- The internet is mocking Robert Mueller’s report deadline Friday 7:53 PM
- Instagram blocks some anti-vax hashtags—but still has far to go Friday 6:20 PM
- Study: Netflix released more originals than licensed titles last year Friday 2:26 PM
- Laura Ingraham, Dinesh D’Souza slam journalist for having a job Friday 1:40 PM
- Netflix is testing a cheap-as-hell mobile-only plan Friday 1:08 PM
- Astrology app Co-Star’s bizarre push notifications are now a meme Friday 12:18 PM
- ‘The Dirt’ offers a sanitized history of Mötley Crüe—but why? Friday 11:42 AM
- ‘The Dirt’ director Jeff Tremaine on Mötley Crüe’s long, difficult road to Netflix Friday 11:30 AM
- Here’s video of yet another alleged gunman looking for YouTuber Adam22 Friday 11:09 AM
- 12 mugs that are absolutely purr-fect for cat enthusiasts Friday 10:58 AM
- Jared Kushner used WhatsApp for official White House business Friday 10:50 AM
- Unsettled Tom memes are on the rise Friday 10:36 AM
- Trans student nominated for prom king told by administration to run for queen Friday 10:07 AM
- Trump turns on his favorite cable news network Friday 8:56 AM
- Skillshare is offering new users one month of premium for less than $1 Friday 8:34 AM
Data analysts found more than 320 million false plays in Tidal’s log files.
A bombshell investigation by a Norwegian newspaper claims Tidal added millions of fake plays for Beyoncé and Kanye West in an apparent attempt to inflate the impact of its streaming exclusives.
In March 2016, Tidal reported that Kanye West’s The Life of Pablo was streamed 250 million times on the platform in 10 days, “ultimately changing the way the music industry views album rollouts,” the company wrote in a press release. In May 2016, Tidal claimed Beyoncé’s groundbreaking Lemonade was listened to 306 million times in the 15 days after its April 23 release.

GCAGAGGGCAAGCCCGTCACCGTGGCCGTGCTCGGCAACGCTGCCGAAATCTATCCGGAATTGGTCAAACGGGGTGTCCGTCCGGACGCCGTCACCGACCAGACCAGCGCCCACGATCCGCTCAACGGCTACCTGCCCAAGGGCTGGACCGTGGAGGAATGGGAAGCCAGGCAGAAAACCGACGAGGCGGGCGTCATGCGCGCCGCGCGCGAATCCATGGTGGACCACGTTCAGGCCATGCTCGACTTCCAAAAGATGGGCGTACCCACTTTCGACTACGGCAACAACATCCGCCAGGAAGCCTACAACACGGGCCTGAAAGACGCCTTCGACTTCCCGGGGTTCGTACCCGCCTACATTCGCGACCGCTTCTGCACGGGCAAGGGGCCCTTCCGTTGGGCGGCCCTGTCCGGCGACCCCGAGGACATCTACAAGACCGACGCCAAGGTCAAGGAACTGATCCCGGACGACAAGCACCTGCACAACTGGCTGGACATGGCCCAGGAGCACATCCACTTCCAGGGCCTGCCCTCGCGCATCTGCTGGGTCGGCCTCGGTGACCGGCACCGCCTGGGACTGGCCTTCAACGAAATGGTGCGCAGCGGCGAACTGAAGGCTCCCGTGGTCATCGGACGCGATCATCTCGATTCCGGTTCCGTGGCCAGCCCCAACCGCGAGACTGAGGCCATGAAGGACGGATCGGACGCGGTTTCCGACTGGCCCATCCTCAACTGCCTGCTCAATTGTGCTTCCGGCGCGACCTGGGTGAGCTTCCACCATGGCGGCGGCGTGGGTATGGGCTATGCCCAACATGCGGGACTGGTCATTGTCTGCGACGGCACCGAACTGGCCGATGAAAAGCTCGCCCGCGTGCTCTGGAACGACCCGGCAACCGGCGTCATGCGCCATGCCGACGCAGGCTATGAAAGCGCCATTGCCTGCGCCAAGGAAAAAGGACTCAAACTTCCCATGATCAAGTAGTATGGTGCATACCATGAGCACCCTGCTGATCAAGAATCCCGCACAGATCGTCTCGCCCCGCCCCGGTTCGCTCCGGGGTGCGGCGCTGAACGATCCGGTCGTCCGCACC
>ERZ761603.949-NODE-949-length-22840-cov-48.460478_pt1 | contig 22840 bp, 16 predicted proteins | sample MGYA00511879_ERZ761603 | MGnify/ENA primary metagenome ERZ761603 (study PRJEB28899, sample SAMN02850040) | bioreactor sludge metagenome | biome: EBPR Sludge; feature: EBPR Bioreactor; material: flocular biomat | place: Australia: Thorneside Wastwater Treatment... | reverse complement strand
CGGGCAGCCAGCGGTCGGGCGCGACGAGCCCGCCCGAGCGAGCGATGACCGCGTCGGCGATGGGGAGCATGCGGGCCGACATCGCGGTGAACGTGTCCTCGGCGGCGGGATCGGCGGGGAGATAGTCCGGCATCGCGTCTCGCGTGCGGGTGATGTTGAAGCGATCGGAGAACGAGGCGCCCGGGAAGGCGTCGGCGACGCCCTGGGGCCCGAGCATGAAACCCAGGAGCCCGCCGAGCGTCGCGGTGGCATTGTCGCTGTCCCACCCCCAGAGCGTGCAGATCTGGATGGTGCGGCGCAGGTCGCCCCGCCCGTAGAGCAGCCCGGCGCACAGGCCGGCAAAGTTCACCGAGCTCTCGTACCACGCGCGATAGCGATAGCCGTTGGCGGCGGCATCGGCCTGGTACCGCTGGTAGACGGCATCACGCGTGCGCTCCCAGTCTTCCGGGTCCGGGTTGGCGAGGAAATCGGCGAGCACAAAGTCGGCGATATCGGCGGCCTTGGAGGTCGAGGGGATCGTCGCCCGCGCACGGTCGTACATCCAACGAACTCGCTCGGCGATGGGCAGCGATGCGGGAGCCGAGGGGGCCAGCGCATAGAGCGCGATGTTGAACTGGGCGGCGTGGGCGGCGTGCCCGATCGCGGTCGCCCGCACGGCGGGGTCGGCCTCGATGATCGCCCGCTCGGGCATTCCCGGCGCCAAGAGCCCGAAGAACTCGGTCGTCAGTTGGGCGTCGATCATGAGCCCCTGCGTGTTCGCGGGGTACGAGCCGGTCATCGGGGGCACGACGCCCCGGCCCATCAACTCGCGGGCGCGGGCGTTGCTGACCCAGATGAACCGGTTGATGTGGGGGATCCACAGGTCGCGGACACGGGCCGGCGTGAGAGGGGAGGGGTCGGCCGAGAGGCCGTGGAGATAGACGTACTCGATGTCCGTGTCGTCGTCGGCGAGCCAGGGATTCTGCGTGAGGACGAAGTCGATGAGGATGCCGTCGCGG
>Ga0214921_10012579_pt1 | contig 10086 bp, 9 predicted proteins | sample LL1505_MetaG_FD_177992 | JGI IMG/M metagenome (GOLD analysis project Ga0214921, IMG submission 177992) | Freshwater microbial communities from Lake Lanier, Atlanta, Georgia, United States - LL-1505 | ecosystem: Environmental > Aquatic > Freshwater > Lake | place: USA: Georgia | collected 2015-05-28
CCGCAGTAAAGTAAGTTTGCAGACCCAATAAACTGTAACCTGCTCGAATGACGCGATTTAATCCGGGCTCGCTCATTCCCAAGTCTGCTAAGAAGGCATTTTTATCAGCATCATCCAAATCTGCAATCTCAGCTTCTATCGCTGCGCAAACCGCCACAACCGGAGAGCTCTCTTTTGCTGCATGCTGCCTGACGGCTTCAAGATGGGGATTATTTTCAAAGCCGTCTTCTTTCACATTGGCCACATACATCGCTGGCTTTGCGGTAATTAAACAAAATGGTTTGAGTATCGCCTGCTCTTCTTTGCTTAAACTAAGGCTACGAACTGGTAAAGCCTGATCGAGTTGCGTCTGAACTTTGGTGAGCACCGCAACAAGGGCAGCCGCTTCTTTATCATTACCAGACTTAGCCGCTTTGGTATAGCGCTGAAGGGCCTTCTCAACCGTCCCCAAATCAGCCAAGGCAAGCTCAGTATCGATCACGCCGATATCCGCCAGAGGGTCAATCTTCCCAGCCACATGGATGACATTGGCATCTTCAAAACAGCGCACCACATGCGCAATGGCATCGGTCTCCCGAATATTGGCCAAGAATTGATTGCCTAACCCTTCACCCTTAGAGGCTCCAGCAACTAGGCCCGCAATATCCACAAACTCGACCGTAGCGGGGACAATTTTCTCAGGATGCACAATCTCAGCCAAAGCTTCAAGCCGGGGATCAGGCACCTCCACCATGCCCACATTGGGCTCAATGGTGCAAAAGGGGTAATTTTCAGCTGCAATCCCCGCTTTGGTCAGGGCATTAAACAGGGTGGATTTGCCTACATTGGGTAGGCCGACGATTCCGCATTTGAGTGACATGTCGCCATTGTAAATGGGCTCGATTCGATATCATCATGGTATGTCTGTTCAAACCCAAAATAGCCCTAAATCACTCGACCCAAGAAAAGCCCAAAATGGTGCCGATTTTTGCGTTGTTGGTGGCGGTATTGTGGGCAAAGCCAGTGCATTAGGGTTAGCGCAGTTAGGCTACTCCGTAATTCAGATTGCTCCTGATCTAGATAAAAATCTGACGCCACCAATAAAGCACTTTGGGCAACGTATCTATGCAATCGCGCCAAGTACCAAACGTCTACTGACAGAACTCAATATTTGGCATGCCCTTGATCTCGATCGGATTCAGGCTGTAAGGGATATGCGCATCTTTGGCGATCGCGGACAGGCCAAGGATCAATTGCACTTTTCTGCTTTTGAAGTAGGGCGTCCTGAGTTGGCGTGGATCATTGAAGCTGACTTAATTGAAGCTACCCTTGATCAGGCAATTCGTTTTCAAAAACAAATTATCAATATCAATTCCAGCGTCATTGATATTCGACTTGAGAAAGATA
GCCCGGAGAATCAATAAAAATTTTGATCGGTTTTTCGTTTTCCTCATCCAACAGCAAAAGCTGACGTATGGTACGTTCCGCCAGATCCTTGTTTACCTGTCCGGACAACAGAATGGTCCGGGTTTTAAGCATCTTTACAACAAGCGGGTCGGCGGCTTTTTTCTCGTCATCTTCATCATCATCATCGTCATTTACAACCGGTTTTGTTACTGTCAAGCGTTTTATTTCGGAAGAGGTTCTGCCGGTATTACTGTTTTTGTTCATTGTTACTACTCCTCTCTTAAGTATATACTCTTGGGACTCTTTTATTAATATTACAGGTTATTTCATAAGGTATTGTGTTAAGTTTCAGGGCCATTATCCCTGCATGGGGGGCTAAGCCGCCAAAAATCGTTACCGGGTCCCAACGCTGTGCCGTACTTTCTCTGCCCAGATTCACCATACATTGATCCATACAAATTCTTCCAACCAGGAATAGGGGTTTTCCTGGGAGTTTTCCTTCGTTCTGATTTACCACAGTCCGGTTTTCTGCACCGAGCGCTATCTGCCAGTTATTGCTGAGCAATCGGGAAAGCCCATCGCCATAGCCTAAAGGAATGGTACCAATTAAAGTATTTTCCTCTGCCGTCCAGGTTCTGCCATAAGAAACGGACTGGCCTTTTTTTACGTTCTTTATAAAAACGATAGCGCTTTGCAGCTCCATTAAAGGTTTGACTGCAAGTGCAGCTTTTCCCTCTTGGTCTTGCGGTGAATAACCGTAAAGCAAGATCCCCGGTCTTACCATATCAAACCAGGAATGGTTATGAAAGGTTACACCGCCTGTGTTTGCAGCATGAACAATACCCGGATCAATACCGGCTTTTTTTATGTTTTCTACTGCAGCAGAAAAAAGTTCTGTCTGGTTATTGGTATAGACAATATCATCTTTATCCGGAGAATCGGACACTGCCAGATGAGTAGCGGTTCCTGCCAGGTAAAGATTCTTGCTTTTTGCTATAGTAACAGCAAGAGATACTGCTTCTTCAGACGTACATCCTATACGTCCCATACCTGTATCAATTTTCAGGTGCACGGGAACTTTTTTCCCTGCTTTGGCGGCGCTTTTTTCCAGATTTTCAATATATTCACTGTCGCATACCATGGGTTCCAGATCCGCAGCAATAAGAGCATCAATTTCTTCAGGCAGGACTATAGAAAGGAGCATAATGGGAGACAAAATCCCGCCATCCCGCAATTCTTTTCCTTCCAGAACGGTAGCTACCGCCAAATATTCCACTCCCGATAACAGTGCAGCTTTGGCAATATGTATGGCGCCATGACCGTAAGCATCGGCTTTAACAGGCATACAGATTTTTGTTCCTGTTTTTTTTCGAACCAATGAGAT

Those numbers were already somewhat suspicious—Tidal reported just 3 million users in January 2017, and those numbers have been repeatedly challenged—but Norway’s Dagens Næringsliv now claims a staggering number of those streams were “false plays.”
Dagens Næringsliv, which has driven the vast majority of investigations into Tidal over the last two years, based its report in part on a hard drive it received from a source that contained log files for Tidal plays that includes song titles, country codes, and user IDs. The data on the hard drive for the number of streams in February 2016, when The Life of Pablo was released, matches Tidal’s payment report to record companies the paper obtained. Both total 758,745,952 songs streamed on the service.
In analyzing the data, which shows time someone listens to a song, Dagens Næringsliv found some suspicious patterns. In one example, a user stopped the first track of Lemonade, “Pray You Catch Me,” after one minute and 14 seconds, then continued through the album, listening to “Love Drought” twice and cutting the closing track short. The exact same pattern reportedly repeats multiple times in the data—for a total of 180 Lemonade songs played in one day.
Dagens Næringsliv spoke with several of the users identified in the data, including Tiare Faatea, the law school student in the example above. Faatea said she couldn’t have possibly listened to 11 hours of Beyoncé in one day and provided photos that showed what she was doing when the data says she was using Tidal.